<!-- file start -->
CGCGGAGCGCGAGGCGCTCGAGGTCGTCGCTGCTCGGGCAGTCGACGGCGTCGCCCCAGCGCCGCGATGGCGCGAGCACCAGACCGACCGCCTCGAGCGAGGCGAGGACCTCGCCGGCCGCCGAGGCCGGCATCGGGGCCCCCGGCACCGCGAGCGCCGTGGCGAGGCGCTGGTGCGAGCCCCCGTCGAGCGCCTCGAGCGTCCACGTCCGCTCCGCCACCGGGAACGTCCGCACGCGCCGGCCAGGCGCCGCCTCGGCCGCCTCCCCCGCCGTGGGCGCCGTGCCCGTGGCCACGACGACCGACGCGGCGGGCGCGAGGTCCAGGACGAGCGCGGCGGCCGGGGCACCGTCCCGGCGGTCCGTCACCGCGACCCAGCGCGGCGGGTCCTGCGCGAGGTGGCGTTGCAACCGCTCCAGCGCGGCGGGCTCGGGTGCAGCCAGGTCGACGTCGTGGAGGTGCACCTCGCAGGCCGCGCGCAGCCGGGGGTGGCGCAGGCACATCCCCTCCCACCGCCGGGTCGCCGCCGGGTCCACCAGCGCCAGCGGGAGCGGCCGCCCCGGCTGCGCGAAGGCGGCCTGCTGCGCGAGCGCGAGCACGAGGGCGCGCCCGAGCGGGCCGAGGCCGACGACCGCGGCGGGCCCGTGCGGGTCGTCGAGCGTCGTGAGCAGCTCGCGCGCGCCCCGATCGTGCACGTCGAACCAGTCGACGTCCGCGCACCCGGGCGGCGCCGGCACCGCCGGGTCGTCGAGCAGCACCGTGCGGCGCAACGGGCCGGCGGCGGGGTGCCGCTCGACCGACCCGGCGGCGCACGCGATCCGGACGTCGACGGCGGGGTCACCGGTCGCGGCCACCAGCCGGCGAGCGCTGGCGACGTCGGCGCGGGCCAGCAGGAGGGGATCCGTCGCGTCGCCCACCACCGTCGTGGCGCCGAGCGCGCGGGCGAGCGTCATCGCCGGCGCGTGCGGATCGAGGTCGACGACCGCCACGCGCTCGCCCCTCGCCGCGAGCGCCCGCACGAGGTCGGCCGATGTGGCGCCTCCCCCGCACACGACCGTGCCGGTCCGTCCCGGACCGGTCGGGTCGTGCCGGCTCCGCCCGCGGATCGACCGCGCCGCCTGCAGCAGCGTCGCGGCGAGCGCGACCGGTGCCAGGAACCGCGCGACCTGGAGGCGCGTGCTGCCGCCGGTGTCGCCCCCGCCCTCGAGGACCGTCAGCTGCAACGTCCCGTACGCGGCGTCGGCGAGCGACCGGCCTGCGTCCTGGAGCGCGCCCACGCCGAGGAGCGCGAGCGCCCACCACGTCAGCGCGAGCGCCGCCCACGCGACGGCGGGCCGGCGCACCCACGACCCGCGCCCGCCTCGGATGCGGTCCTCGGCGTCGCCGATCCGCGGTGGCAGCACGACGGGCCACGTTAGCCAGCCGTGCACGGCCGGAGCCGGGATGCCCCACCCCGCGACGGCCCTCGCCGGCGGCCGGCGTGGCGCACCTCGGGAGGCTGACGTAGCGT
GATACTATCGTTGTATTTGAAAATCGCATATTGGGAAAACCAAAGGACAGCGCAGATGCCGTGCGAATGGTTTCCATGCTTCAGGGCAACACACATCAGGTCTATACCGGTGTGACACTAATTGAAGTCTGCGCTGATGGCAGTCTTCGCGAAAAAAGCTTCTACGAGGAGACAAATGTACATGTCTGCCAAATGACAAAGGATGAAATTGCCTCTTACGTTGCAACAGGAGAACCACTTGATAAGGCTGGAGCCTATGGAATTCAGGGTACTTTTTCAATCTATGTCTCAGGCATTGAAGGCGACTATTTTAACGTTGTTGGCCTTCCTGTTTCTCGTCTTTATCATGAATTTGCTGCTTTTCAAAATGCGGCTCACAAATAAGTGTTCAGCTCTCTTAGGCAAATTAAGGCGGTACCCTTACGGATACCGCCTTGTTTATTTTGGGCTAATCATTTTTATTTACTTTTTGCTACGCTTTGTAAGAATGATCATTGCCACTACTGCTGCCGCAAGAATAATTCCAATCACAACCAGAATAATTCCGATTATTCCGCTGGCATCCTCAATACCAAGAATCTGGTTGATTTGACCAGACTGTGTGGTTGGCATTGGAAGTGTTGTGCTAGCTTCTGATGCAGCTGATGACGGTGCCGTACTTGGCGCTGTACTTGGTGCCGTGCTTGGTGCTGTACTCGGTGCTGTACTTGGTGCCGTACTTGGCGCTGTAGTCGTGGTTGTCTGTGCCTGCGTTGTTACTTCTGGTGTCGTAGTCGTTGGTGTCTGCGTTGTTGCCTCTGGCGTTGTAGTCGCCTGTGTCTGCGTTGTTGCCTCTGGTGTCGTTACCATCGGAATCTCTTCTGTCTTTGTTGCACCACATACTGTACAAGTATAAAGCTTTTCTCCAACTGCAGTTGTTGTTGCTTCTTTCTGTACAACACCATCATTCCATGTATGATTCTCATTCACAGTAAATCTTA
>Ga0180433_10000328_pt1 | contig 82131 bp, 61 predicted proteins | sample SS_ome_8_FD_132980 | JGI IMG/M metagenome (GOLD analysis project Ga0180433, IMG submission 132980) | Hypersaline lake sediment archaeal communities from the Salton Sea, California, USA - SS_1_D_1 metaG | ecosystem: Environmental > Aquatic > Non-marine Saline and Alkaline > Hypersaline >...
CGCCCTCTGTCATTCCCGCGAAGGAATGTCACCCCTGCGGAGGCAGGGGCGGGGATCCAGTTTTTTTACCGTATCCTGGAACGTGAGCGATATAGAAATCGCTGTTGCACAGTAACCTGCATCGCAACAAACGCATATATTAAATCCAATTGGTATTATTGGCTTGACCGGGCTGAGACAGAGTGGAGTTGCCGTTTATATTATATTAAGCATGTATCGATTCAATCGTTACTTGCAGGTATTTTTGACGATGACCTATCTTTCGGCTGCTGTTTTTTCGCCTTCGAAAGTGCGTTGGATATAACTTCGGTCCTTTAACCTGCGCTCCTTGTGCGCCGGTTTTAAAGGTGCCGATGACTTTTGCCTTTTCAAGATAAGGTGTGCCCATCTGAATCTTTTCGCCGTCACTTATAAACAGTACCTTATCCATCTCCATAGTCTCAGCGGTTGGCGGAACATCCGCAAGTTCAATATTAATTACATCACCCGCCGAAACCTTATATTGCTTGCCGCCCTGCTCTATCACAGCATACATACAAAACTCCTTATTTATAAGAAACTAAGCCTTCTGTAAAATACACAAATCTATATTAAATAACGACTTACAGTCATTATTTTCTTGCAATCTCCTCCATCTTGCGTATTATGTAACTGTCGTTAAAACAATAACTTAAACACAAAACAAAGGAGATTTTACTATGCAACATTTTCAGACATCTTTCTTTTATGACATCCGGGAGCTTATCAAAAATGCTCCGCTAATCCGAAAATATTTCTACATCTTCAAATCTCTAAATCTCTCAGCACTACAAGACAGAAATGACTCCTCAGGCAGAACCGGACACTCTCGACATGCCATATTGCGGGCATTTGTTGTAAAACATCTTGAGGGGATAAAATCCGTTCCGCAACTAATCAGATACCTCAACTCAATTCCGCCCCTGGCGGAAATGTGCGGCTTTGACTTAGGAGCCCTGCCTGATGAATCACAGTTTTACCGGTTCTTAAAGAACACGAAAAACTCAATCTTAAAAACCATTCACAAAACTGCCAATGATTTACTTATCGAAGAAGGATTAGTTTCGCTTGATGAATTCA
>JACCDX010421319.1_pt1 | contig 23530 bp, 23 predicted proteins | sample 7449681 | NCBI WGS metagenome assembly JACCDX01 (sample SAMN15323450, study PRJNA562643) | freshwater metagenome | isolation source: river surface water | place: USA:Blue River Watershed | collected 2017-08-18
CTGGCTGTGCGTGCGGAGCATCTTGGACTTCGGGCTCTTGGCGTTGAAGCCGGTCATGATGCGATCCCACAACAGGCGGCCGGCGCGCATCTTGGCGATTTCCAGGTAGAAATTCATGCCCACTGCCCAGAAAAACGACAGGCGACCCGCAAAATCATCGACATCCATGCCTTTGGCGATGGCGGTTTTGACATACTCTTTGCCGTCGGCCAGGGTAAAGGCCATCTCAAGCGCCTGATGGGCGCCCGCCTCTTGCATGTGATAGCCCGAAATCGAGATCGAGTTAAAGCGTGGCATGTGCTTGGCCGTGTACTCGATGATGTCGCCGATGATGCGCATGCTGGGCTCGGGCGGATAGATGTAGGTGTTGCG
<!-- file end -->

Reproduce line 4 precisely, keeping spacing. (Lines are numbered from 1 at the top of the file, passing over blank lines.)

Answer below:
CGCCCTCTGTCATTCCCGCGAAGGAATGTCACCCCTGCGGAGGCAGGGGCGGGGATCCAGTTTTTTTACCGTATCCTGGAACGTGAGCGATATAGAAATCGCTGTTGCACAGTAACCTGCATCGCAACAAACGCATATATTAAATCCAATTGGTATTATTGGCTTGACCGGGCTGAGACAGAGTGGAGTTGCCGTTTATATTATATTAAGCATGTATCGATTCAATCGTTACTTGCAGGTATTTTTGACGATGACCTATCTTTCGGCTGCTGTTTTTTCGCCTTCGAAAGTGCGTTGGATATAACTTCGGTCCTTTAACCTGCGCTCCTTGTGCGCCGGTTTTAAAGGTGCCGATGACTTTTGCCTTTTCAAGATAAGGTGTGCCCATCTGAATCTTTTCGCCGTCACTTATAAACAGTACCTTATCCATCTCCATAGTCTCAGCGGTTGGCGGAACATCCGCAAGTTCAATATTAATTACATCACCCGCCGAAACCTTATATTGCTTGCCGCCCTGCTCTATCACAGCATACATACAAAACTCCTTATTTATAAGAAACTAAGCCTTCTGTAAAATACACAAATCTATATTAAATAACGACTTACAGTCATTATTTTCTTGCAATCTCCTCCATCTTGCGTATTATGTAACTGTCGTTAAAACAATAACTTAAACACAAAACAAAGGAGATTTTACTATGCAACATTTTCAGACATCTTTCTTTTATGACATCCGGGAGCTTATCAAAAATGCTCCGCTAATCCGAAAATATTTCTACATCTTCAAATCTCTAAATCTCTCAGCACTACAAGACAGAAATGACTCCTCAGGCAGAACCGGACACTCTCGACATGCCATATTGCGGGCATTTGTTGTAAAACATCTTGAGGGGATAAAATCCGTTCCGCAACTAATCAGATACCTCAACTCAATTCCGCCCCTGGCGGAAATGTGCGGCTTTGACTTAGGAGCCCTGCCTGATGAATCACAGTTTTACCGGTTCTTAAAGAACACGAAAAACTCAATCTTAAAAACCATTCACAAAACTGCCAATGATTTACTTATCGAAGAAGGATTAGTTTCGCTTGATGAATTCA